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FOOTPRINTS #26 – November 2008
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The Methane Time Bomb And The Triple Meltdown - Andrew Glikson
Triple stands for: (1) ice sheets; (2) global economy; (3) trust in governments.
Recent reports of enhanced methane (CH4) leaks off the eastern Siberian coast and Norway have been overshadowed in the media by the collapse of the global credit bubble. At the root of both is a common thread, deregulation, including open-ended permits to pollute the atmosphere and the oceans, little-regulated financial systems and economic globalization, representing failure by governments to protect the life and welfare of their hapless populations. None can come as a surprise.
For some time now, climate scientists warned that melting of subpolar permafrost and warming of the Arctic Sea of up to 4 degrees C are likely to result in the dissociation of methane hydrates and the release of this powerful greenhouse gas into the atmosphere.
Methane has 62 times the infrared warming effect of CO2 over 20 years and 21 times over 100 years.
The amount stored in Arctic sediments and permafrost is estimated as 500–2,500 Gigaton Carbon (GtC), as compared with the world’s total fossil fuel reserves estimated as 5,000 GtC. Compare with the 700 Gt of carbon already in the atmosphere, which regulate CO2 levels in the range of 180–300 parts per million and land temperatures in a range of about – 50 to + 50 degrees C, which allowed the evolution of warm blooded mammals.
For every 100 of these birds that graced our skies, just five remain – Scotsman
THE number of Arctic terns in Scotland has dropped by a shocking 95 per cent in the past two decades. The graceful seabirds, well known in Shetland and Orkney for zealously guarding their nests and letting out rasping cries, are suffering severe declines. It is believed they are struggling to cope with a lack of sand eels, their favourite food, which in turn are falling victim to warming seas and overfishing.
Climate - urgent challenge, great opportunity - Barrie Pittock and Andrew Glikson
Greenland and west Antarctica ice caps would at CO2-e levels of 450 ppm, very likely melt rapidly, raising sea-level on the scale of metres per century. Recent developments in the state of the Earth’s climate include increasing extent of spring melt of Arctic Sea ice, mid-winter breakup of the Wilkins ice shelf in West Antarctica, and large methane leaks offshore of eastern Siberia, compel us to call for urgent measures to reduce greenhouse gas emissions. With the demise of Arctic Sea summer ice likely within the next decade, the global climate system is rapidly changing. CO2 emissions, currently rising at more than 2 per cent per year, should be decreasing at a similar rate if further adverse effects are to be avoided.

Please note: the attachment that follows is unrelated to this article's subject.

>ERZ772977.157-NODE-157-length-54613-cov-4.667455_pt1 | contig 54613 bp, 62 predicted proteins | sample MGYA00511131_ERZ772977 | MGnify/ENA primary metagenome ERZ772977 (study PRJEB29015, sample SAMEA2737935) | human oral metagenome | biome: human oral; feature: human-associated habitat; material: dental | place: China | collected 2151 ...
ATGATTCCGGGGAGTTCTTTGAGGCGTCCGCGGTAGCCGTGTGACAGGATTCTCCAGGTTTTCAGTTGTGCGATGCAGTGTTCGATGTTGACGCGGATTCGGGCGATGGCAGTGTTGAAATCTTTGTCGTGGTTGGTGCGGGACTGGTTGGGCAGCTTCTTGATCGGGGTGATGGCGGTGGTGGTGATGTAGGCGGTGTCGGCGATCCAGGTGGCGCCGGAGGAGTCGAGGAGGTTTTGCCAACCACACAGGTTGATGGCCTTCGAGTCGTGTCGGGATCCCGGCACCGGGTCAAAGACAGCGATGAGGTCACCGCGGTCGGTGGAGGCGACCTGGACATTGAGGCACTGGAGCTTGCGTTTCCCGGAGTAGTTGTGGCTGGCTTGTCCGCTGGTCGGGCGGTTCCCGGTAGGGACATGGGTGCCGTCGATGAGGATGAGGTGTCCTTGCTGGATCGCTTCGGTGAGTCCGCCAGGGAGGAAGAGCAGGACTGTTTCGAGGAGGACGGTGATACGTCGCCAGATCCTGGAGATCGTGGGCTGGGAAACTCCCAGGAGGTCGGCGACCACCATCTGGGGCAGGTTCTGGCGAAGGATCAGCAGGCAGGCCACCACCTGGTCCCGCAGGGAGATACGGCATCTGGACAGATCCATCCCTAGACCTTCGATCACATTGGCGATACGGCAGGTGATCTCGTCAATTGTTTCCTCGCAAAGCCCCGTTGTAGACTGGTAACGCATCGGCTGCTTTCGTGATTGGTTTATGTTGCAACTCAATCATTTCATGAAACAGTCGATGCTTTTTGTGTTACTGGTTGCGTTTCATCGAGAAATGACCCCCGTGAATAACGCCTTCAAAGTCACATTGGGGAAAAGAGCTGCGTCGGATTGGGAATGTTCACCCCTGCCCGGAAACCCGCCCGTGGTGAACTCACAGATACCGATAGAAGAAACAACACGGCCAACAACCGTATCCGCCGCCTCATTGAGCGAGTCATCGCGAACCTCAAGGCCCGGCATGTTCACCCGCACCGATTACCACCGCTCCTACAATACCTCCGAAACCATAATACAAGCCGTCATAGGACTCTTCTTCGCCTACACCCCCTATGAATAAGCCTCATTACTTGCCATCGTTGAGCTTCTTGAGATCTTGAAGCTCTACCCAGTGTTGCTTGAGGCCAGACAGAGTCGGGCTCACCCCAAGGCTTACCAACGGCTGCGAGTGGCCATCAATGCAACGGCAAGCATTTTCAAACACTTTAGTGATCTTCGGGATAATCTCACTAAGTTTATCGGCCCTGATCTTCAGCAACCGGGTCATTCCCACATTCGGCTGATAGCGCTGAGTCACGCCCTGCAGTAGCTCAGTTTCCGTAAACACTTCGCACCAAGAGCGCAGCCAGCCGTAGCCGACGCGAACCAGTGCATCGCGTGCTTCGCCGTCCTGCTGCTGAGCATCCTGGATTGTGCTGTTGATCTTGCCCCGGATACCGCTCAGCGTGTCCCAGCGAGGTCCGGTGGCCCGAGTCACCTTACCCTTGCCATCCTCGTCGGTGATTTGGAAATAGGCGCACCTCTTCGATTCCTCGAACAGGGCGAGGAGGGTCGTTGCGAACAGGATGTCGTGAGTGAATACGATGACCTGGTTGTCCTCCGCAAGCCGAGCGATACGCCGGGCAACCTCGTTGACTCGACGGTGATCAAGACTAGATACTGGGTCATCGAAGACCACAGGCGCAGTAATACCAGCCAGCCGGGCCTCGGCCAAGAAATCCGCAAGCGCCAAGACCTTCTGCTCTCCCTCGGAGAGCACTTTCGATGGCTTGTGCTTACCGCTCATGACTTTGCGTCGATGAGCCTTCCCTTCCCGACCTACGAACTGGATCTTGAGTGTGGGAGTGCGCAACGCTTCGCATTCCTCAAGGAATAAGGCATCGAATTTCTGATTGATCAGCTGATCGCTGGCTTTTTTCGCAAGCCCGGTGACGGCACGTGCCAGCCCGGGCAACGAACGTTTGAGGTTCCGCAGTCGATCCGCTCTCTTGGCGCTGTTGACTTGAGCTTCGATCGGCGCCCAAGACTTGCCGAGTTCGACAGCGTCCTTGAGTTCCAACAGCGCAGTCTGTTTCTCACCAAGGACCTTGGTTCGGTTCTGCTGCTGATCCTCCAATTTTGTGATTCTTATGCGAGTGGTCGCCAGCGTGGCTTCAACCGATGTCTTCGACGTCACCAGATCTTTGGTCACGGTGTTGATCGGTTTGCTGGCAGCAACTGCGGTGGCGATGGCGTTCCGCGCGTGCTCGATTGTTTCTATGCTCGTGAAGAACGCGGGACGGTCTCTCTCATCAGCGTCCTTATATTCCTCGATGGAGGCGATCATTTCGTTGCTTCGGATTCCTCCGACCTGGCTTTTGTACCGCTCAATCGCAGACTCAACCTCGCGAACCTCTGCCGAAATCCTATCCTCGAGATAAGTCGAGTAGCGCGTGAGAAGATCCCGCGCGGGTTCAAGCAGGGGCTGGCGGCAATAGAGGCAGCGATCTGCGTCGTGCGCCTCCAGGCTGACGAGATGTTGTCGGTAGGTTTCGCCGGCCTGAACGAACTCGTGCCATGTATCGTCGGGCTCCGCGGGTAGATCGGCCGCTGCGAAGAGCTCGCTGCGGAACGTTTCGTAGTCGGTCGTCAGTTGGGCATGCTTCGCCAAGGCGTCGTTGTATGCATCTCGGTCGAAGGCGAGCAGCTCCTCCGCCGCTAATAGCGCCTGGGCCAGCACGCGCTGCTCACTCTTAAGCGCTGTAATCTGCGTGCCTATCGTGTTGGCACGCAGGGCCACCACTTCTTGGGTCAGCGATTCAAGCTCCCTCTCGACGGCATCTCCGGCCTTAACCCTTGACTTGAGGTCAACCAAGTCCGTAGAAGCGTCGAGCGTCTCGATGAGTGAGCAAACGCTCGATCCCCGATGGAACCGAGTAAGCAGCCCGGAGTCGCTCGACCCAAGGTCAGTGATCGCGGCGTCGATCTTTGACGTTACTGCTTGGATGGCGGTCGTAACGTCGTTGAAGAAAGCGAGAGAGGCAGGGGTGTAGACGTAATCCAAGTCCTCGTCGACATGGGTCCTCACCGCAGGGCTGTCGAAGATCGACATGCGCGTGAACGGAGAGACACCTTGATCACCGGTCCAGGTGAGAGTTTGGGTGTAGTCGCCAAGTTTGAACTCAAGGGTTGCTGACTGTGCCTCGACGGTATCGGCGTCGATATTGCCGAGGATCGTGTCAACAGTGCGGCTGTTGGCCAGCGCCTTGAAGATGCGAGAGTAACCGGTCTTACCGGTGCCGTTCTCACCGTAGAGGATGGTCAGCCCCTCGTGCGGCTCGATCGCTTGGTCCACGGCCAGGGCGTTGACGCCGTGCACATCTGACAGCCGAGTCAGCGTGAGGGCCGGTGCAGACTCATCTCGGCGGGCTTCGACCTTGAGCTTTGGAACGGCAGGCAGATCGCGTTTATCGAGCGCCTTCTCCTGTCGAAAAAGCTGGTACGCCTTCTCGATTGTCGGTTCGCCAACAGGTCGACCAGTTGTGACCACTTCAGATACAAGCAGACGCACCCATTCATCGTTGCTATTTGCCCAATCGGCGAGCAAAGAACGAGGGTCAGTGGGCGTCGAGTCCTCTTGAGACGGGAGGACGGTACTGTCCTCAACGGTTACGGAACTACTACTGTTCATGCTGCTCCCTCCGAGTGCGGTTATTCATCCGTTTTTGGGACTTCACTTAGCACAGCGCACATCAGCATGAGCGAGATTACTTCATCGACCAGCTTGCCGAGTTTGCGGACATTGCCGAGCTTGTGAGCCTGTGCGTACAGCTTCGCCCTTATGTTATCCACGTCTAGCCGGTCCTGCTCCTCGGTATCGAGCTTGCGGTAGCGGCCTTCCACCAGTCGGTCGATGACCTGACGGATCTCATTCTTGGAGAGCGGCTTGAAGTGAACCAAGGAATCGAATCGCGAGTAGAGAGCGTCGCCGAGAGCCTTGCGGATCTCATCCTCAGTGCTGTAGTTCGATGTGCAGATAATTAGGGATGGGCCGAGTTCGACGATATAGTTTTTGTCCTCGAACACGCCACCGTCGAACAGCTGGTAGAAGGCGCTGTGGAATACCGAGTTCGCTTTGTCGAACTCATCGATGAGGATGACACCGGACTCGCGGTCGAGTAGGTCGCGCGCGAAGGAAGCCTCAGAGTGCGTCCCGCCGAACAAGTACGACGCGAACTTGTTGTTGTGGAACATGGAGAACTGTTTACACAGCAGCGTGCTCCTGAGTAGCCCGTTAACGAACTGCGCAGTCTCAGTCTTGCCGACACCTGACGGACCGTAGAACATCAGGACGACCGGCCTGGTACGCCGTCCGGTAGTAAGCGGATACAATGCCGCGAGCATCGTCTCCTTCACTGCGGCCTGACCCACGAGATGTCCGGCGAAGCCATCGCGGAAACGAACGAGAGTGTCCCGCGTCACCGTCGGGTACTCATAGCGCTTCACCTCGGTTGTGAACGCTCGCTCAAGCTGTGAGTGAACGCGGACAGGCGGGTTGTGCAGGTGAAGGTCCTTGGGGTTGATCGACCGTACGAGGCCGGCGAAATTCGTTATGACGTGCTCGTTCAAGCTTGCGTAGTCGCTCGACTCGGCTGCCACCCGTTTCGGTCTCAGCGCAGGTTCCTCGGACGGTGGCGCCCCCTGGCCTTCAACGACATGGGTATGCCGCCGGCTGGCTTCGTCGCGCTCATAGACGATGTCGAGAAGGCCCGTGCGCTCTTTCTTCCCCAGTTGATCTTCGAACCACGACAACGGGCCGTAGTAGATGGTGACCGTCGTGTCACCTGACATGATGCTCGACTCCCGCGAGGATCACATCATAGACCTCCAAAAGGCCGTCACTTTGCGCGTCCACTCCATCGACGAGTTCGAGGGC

An important statement from two distinguished environmental scientists. The careful tone of their language should not distract you from the imperative urgency of their message. Each of the issues discussed will (without doubt) have disastrous impacts on us all unless we act now. Paradoxically, the economic crisis may contain the seeds for the salvation of civilisation on this planet.
Clean coal technology 'not progressing'
NOT enough progress is being made towards developing "clean coal" technology, the International Energy Agency has warned. Carbon Capture and Storage (CCS) - burying the pollution from coal-fired power stations underground - is held to be central to the future of Australia's massive coal industry. But not enough is being spent, the costs have risen too quickly, and the public does not like CCS, the IEA found. Though developed countries had endorsed its push to have 20 large-scale CCS demonstrations committed by 2010 current spending and activity levels are nowhere near enough to achieve these deployment goals.